DECATUR, Ga. — UPDATE: You can watch the full press conference in the video player above this story.
Original story below
Ben Crump, the famed Civil Rights attorney who has worked on cases including those for George Floyd and Ahmaud Arbery, will today be highlighting the case of a Georgia mother of two who died while in the custody of sheriff's deputies in central Georgia earlier this month.
Crump will be conducting a press conference at 11:15 a.m. in Decatur, alongside Georgia NAACP President Gerald Griggs and the family of Brianna Grier.
A release by Crump's office said the press conference will "demand justice" for Grier and "announce plans to perform an independent autopsy once her body is released from GBI."
Grier, 28, was experiencing a mental health crisis when she was detained by Hancock County sheriff's deputies - cuffed and then placed into a sheriff's transport vehicle without a seatbelt.
According to the Georgia Bureau of Investigation, Grier fell out of the car during transport as a door was never fully closed by the deputies. She suffered two fractures in her skull, went into a coma and died after six days in the hospital.
Her mother, Mary Grier, told 11Alive's Macon sister station WMAZ that she couldn't believe the condition she was in when she saw Brianna in the hospital bed.
"I just broke down and cried because it's just ridiculous how she laying up there with tubes and pipes everywhere on her for no reason because it didn't have to be that. It didn't have to be that," Mary Grier said.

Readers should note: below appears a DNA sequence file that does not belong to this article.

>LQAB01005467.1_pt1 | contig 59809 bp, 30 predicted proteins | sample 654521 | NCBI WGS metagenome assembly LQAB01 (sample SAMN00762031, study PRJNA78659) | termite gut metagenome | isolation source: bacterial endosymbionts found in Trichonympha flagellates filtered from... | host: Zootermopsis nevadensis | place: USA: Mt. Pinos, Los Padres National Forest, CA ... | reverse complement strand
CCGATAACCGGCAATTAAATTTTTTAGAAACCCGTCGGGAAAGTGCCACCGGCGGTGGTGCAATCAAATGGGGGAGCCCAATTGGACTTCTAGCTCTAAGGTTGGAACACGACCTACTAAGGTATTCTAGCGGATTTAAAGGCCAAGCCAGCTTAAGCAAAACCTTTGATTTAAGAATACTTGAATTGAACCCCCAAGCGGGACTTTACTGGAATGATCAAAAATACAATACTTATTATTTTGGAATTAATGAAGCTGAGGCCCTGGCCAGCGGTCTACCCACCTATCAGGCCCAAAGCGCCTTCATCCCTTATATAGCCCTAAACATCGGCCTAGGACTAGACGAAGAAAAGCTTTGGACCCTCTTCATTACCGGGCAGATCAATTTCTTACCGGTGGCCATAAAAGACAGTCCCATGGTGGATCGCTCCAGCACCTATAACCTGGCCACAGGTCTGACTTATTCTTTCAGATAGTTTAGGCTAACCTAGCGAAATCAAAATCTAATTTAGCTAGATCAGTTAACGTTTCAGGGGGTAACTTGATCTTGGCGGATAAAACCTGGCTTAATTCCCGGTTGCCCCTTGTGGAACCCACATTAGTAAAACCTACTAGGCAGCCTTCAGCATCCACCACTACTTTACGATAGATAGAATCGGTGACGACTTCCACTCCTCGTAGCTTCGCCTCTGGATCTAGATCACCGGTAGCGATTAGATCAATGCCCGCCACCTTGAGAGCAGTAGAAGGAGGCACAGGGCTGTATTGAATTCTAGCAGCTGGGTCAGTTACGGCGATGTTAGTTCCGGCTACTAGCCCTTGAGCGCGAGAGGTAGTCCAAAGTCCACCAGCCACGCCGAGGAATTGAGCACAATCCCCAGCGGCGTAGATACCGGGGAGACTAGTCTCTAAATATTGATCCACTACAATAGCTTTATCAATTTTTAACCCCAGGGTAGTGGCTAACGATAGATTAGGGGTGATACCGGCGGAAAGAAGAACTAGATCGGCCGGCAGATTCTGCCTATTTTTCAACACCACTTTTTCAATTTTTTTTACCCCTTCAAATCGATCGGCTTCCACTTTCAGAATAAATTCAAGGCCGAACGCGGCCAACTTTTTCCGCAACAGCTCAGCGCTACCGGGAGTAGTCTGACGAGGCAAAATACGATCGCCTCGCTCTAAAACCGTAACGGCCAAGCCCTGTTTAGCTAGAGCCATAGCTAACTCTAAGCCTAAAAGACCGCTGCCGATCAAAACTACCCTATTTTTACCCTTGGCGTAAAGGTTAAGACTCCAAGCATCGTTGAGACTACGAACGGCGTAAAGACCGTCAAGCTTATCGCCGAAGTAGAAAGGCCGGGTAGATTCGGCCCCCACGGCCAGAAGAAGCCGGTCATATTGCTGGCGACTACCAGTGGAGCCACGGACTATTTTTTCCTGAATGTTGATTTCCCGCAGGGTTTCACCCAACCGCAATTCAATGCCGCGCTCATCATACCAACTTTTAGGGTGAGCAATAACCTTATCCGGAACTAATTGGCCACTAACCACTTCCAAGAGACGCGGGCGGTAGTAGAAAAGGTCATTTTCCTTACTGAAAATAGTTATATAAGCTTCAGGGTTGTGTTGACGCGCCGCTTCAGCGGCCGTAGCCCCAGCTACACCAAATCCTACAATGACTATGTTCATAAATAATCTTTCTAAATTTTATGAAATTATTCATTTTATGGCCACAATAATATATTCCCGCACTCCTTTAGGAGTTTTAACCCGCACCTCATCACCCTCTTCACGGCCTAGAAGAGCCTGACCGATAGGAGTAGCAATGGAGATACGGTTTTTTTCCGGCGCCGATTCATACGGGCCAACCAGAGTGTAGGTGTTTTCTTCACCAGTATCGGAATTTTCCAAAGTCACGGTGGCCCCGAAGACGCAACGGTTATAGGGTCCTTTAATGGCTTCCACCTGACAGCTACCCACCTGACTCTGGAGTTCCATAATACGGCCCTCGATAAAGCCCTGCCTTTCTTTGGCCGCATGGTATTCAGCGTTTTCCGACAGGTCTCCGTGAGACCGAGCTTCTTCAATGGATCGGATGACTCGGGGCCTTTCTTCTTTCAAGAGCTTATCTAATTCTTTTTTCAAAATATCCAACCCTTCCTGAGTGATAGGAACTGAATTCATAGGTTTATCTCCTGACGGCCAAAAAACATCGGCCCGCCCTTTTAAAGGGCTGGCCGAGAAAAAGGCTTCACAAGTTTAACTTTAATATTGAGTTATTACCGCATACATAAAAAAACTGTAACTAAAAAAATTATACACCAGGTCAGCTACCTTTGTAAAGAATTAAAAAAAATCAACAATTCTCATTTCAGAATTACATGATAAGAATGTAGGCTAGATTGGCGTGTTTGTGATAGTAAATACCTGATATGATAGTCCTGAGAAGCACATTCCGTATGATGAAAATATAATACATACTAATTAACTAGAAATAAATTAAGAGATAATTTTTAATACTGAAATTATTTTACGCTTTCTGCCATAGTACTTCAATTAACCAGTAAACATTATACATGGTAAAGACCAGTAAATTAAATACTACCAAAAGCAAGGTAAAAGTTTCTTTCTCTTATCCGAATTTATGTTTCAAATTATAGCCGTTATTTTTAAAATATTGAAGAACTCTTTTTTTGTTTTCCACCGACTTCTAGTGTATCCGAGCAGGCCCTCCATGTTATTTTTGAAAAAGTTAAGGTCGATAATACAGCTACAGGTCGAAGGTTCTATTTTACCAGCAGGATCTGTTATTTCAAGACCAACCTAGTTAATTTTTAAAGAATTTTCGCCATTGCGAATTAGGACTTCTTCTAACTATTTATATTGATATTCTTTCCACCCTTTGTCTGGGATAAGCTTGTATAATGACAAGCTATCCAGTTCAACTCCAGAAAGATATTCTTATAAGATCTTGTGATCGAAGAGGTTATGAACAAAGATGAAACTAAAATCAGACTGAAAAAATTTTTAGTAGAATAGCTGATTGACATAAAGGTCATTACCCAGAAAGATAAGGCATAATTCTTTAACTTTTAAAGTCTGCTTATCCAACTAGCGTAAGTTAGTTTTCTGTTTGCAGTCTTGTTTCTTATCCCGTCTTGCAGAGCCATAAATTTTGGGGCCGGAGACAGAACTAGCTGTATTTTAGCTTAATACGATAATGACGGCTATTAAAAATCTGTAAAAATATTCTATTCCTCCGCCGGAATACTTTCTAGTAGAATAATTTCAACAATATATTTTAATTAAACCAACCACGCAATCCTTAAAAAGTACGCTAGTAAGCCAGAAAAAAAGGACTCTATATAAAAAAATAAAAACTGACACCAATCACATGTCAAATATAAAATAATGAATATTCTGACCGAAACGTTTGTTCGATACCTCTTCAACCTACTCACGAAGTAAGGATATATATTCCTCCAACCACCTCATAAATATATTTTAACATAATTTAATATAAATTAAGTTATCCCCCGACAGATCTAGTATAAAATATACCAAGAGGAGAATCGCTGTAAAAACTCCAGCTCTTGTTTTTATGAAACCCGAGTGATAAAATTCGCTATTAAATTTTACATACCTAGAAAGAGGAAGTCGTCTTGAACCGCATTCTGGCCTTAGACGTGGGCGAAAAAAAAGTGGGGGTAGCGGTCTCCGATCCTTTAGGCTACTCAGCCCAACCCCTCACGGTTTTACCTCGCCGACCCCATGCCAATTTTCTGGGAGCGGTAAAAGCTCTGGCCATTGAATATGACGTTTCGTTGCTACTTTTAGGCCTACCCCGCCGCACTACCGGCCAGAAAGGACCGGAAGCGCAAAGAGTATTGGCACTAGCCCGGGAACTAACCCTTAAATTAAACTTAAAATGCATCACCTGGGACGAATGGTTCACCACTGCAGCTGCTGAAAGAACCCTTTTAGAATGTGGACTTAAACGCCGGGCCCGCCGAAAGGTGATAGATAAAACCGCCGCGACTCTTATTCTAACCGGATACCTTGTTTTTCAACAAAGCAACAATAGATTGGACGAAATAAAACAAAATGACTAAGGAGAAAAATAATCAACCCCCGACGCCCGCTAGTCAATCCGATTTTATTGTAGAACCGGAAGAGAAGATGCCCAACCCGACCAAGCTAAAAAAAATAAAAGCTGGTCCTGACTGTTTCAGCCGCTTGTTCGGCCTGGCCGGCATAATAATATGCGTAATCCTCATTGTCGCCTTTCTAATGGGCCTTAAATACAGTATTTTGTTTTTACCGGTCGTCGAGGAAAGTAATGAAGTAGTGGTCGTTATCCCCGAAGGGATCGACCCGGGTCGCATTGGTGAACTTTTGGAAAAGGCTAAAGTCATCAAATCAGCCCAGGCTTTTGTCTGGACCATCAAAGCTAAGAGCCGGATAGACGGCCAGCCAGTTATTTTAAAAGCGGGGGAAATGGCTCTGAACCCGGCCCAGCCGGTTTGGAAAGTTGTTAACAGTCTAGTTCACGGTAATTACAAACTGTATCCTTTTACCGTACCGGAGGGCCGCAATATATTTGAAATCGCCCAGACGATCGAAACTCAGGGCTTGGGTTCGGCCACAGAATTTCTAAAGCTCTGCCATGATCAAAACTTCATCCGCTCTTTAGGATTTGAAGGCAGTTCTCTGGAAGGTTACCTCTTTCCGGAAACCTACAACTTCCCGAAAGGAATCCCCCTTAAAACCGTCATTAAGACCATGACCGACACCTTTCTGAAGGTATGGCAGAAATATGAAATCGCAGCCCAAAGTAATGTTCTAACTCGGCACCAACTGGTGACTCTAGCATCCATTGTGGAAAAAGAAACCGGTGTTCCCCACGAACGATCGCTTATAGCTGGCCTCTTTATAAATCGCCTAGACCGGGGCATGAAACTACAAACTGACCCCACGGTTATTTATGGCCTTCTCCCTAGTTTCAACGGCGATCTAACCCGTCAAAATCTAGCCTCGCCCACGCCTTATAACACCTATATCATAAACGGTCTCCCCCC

The GBI said that an investigation revealed that after Grier was arrested, deputies tried to put her inside the back seat of the car on the driver's side.
One of the deputies walked around and opened the rear passenger side door. The deputy went back around to the driver's side. Both deputies put Grier in the back seat and closed the rear driver's side door.
The deputy thought he closed the rear passenger side door, and the deputies left the scene. They drove a short distance before Grier fell out of the moving car. Body camera footage reveals the deputies had no contact with Grier from the time she was placed in the car until she fell out of the car.
Hancock County Sheriff Tomlyn Primus tried to address protesters this week, offering "my condolences to the family for them losing a loved one" and saying they were still "trying to get a clear understanding" of what happened before the GBI released the additional details about the car door never being fully closed.